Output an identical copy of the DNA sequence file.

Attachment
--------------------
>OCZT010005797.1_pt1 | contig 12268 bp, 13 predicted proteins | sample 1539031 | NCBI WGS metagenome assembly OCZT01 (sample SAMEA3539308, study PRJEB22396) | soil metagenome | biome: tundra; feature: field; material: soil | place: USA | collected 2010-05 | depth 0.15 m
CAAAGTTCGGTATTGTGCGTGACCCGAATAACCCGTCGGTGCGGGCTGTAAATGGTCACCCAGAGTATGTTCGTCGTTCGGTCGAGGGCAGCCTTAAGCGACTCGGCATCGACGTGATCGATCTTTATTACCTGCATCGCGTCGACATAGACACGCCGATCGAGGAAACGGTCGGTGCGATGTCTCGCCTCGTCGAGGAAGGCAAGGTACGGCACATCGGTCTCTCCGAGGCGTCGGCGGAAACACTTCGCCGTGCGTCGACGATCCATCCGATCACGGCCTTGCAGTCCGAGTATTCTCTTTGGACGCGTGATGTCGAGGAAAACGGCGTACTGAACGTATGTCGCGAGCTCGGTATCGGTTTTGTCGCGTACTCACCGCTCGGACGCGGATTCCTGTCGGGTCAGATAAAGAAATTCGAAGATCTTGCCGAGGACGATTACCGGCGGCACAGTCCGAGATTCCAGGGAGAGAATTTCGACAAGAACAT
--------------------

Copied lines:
>OCZT010005797.1_pt1 | contig 12268 bp, 13 predicted proteins | sample 1539031 | NCBI WGS metagenome assembly OCZT01 (sample SAMEA3539308, study PRJEB22396) | soil metagenome | biome: tundra; feature: field; material: soil | place: USA | collected 2010-05 | depth 0.15 m
CAAAGTTCGGTATTGTGCGTGACCCGAATAACCCGTCGGTGCGGGCTGTAAATGGTCACCCAGAGTATGTTCGTCGTTCGGTCGAGGGCAGCCTTAAGCGACTCGGCATCGACGTGATCGATCTTTATTACCTGCATCGCGTCGACATAGACACGCCGATCGAGGAAACGGTCGGTGCGATGTCTCGCCTCGTCGAGGAAGGCAAGGTACGGCACATCGGTCTCTCCGAGGCGTCGGCGGAAACACTTCGCCGTGCGTCGACGATCCATCCGATCACGGCCTTGCAGTCCGAGTATTCTCTTTGGACGCGTGATGTCGAGGAAAACGGCGTACTGAACGTATGTCGCGAGCTCGGTATCGGTTTTGTCGCGTACTCACCGCTCGGACGCGGATTCCTGTCGGGTCAGATAAAGAAATTCGAAGATCTTGCCGAGGACGATTACCGGCGGCACAGTCCGAGATTCCAGGGAGAGAATTTCGACAAGAACAT